Tips for Mosquito and Tick Prevention and Protection

I adore the outdoors. The warmer weather really suits my family and I. I often find myself taking hikes in the woods with my husband and our 8-year-old boxer Rowdy. He still loves to run the hills. The boxer that is : )! Our two oldest children love to join us as well. The 3-year-old twins aren’t quite big enough, so they do not come nearly as often.

Summertime in Michigan means camping trips, fishing and bonfires… So many wonderful things to do in the summer. Unfortunately, with the warmer weather comes the nasty bugs. Image result for tickAs much time as our family spends in the woods I am always worried about ticks.

 

With tick born illnesses on the rise I try to stay prepared. I am always sure to carry my Tick Key Tick Remover with me.  I feel much safer knowing this device will remove not only the body of the tick, but it's head as well.  This great feature cuts down on the risk of my family contracting tick born illnesses. 

Ticks are all over the united states spreading Lyme disease, Rocky Mountain Spotted Fever, Ehrlichiosis, etc. Its flat construction makes it convenient to carry right in my pocket. I also make sure to keep one on Rowdy’s leash, because it is just as effective for tick removal on pets. 

 

If ticks weren't bad enough, we live in Michigan near the seemingly endless bodies of water and the Mosquitoes here are voracious breeders and feeders.

Mosquitoes are not only very annoying, but they spread Image result for mosquitodiseases such as West Nile Virus, malaria and dengue fever among others. There are 170 various kinds of Mosquitoes in North America alone. Some of the easy, but effective strategies we utilize at home to keep them away from the kids ( who are constantly outdoors in our shaded backyard ) are as follows:

Eliminate Standing Water:  Mosquitoes breed stagnant water therefore, removing or replacing any stagnant water at least once a week also removes the mosquito larvae. 

 Clean Up Debris:  Debris around the house can also harbor mosquito babies.  They are able to breed in damp soil or debris such as leaf piles or decaying logs. This also helps control Ticks in the yard!

 Keep Your Lawn Cut:  As I mentioned earlier, mosquitoes like to lay their eggs in damp soil.  By keeping the lawn cut you can allow the top layer of soil to dry out removing a potential breeding ground. This as well will help control Ticks in the yard!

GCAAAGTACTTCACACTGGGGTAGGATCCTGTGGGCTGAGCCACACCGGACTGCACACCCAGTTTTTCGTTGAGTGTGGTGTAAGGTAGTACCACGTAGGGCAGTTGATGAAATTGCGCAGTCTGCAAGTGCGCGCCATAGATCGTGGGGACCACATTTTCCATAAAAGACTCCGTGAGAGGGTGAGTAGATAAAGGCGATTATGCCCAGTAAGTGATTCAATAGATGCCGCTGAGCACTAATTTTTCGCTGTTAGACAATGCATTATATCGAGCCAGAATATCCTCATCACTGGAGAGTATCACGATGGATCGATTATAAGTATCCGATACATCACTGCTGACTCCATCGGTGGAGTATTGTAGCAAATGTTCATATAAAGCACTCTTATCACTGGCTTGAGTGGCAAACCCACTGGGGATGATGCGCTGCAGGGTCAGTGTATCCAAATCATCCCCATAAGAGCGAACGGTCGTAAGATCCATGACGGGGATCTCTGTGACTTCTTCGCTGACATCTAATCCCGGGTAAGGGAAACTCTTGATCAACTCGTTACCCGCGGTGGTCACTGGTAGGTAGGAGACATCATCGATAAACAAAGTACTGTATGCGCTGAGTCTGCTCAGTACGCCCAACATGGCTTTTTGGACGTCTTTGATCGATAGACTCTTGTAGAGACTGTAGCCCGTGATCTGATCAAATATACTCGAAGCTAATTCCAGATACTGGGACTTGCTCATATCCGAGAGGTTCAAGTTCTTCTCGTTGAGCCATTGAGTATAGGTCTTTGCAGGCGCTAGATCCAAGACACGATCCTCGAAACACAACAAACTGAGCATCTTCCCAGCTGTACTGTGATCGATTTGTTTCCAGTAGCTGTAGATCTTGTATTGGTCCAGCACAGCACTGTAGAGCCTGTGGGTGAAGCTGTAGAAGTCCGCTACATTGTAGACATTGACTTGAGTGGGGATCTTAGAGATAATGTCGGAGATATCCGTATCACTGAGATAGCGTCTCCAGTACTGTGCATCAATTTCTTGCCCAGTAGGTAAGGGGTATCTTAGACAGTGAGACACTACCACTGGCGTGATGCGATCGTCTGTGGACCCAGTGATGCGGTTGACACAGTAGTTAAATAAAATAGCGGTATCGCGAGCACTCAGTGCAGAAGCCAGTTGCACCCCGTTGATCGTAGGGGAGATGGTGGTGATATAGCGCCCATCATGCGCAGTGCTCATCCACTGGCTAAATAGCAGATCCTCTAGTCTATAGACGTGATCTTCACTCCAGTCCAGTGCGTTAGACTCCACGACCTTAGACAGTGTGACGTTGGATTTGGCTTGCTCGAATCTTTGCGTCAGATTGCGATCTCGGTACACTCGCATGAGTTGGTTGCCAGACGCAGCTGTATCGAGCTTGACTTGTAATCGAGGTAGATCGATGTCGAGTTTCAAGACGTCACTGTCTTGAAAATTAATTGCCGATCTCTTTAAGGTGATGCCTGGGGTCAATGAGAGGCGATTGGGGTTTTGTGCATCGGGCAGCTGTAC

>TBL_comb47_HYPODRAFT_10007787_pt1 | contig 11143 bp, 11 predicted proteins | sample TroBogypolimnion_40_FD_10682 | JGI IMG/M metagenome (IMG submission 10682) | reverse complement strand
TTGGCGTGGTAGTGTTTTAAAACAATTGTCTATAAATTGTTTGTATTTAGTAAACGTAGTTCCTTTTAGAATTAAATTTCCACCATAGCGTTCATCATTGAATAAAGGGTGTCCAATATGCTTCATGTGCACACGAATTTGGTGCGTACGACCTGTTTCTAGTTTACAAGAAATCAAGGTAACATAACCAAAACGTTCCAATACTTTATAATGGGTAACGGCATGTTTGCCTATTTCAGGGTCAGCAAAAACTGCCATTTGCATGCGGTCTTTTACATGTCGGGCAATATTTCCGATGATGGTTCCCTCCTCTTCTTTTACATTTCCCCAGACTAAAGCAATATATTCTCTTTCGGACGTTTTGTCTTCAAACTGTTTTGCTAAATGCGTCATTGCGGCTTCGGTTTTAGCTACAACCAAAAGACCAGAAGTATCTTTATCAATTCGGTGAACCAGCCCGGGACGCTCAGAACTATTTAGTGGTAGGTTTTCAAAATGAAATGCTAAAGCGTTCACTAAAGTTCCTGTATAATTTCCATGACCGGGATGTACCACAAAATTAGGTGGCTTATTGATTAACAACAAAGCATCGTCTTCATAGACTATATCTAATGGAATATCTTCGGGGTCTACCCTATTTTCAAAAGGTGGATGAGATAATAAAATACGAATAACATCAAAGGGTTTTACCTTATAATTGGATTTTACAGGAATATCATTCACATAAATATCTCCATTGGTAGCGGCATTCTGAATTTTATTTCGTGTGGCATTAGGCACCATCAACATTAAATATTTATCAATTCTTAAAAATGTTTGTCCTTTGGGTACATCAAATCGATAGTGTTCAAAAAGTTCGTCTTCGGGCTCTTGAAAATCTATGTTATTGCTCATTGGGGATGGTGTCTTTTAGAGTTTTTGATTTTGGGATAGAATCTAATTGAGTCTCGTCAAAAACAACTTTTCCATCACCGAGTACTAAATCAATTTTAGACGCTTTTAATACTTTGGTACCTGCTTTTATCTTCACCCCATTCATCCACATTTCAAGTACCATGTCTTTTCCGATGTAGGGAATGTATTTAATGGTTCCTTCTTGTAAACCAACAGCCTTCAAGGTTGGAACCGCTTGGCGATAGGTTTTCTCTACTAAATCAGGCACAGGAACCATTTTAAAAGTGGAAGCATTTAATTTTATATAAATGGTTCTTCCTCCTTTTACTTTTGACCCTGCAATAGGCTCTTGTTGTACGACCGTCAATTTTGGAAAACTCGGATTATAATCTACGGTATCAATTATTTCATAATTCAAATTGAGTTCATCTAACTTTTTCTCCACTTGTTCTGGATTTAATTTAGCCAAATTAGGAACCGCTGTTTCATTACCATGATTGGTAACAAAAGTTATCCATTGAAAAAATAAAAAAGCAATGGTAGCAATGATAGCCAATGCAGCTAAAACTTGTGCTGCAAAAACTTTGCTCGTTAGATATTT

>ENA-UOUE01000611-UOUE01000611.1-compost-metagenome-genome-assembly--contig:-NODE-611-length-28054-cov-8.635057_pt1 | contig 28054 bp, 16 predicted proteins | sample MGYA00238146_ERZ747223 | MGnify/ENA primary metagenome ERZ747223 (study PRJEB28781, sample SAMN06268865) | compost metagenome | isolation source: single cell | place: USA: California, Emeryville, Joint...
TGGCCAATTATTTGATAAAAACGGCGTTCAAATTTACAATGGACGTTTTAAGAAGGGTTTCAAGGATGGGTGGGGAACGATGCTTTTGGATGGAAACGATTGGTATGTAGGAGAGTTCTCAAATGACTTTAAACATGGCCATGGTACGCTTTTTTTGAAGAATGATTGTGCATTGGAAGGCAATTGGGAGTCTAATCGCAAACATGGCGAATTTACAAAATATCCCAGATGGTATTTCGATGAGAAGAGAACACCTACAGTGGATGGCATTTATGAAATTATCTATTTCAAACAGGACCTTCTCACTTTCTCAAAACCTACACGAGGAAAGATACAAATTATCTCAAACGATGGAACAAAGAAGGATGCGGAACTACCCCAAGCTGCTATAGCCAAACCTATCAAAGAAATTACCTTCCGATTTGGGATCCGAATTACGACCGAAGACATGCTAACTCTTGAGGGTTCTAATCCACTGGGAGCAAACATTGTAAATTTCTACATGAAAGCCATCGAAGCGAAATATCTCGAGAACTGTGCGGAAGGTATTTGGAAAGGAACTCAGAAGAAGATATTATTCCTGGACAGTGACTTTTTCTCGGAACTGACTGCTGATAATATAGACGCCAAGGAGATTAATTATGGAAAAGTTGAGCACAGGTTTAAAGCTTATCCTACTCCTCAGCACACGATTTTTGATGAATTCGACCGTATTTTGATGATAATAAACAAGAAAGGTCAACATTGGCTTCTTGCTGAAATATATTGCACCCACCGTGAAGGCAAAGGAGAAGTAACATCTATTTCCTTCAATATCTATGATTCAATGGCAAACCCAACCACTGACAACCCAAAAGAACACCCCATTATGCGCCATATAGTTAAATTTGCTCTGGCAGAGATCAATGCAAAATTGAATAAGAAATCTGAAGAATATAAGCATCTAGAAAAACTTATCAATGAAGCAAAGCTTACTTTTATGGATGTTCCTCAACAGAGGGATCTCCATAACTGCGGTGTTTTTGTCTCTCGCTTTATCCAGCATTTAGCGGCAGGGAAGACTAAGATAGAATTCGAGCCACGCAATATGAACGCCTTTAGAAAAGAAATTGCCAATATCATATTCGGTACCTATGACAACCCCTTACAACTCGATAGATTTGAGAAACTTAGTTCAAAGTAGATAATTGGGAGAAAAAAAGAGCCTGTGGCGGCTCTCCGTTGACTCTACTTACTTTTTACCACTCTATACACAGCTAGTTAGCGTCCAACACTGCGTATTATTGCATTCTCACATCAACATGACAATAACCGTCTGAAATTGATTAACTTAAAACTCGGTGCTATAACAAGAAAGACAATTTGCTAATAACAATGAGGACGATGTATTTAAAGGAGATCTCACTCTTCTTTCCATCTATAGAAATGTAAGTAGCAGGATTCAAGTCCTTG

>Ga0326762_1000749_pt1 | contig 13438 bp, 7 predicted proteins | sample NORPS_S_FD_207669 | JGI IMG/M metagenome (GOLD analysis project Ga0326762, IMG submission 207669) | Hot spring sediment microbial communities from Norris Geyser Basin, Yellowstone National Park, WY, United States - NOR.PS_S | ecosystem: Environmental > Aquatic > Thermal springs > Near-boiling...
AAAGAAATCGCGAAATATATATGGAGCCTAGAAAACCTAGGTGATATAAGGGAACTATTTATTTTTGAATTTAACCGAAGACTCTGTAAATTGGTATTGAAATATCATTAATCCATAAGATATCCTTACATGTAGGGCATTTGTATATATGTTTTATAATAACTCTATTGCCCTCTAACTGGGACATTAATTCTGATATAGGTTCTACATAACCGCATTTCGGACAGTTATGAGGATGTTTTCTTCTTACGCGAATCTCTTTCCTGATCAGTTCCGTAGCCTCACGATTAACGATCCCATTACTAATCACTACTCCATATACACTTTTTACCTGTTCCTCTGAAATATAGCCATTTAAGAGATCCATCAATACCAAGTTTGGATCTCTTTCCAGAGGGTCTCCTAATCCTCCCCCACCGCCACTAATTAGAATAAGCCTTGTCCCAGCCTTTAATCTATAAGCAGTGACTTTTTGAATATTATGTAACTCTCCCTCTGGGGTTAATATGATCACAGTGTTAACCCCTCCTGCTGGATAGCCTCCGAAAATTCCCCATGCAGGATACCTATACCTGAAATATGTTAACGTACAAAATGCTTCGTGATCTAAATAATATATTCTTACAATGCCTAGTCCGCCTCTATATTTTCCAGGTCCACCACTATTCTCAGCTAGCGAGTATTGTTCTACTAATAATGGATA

Plant A Garden:  Well.. Sort of.  Certain plants are naturally effective mosquito repellents.  Lavendar and marigolds are the two powerhouses, but plants such as citronella lemongrass, rosemary, catnip, bee balm, ageratum, peppermint, basil, and sage also pack a powerful punch.

 Coffee To The Rescue!:  Is there anything this fantastic beverage can't do?  Sprinkle your coffee grounds over damp areas and standing water.  Coffee grounds are an all natural, effective control against mosquito larvae.  The grounds mixed with the water create a mixture that kills the mosquito larvae. (1)

 

For those of you that are active and love to be outdoors like my family and I, a mosquito repellent is a great line of defense! I prefer not to spray my children or myself with harmful chemicals like deet. I am not sold on the safety of deet sprays, not to mention the smell. Thankfully I found an all natural, highly effective answer. The Super-band mosquito repelling band.  So I gave bug bands a shot, and boy do I love them! These bands are an all natural, nontoxic and deet free bracelet worn on the wrist or ankle!  They are sold in 3 designs.  A Classic Super-band which is a yellow bracelet which my husband and I wear, or for our more stylish children, Marvel Avengers as well as Mickey & Minnie charm bracelets. All I have to do is remove them from their resealable pouch and slide them on our wrists and away we go. Even our boxer rowdy enjoys the mosquito prevention the Super-bands provide.  They are great for pets too!

Let me know what you use to keep your family protected in the outdoors from summers nasty bugs!

 

  1. https://www.ncbi.nlm.nih.gov/pmc/articles/PMC4436121/

 


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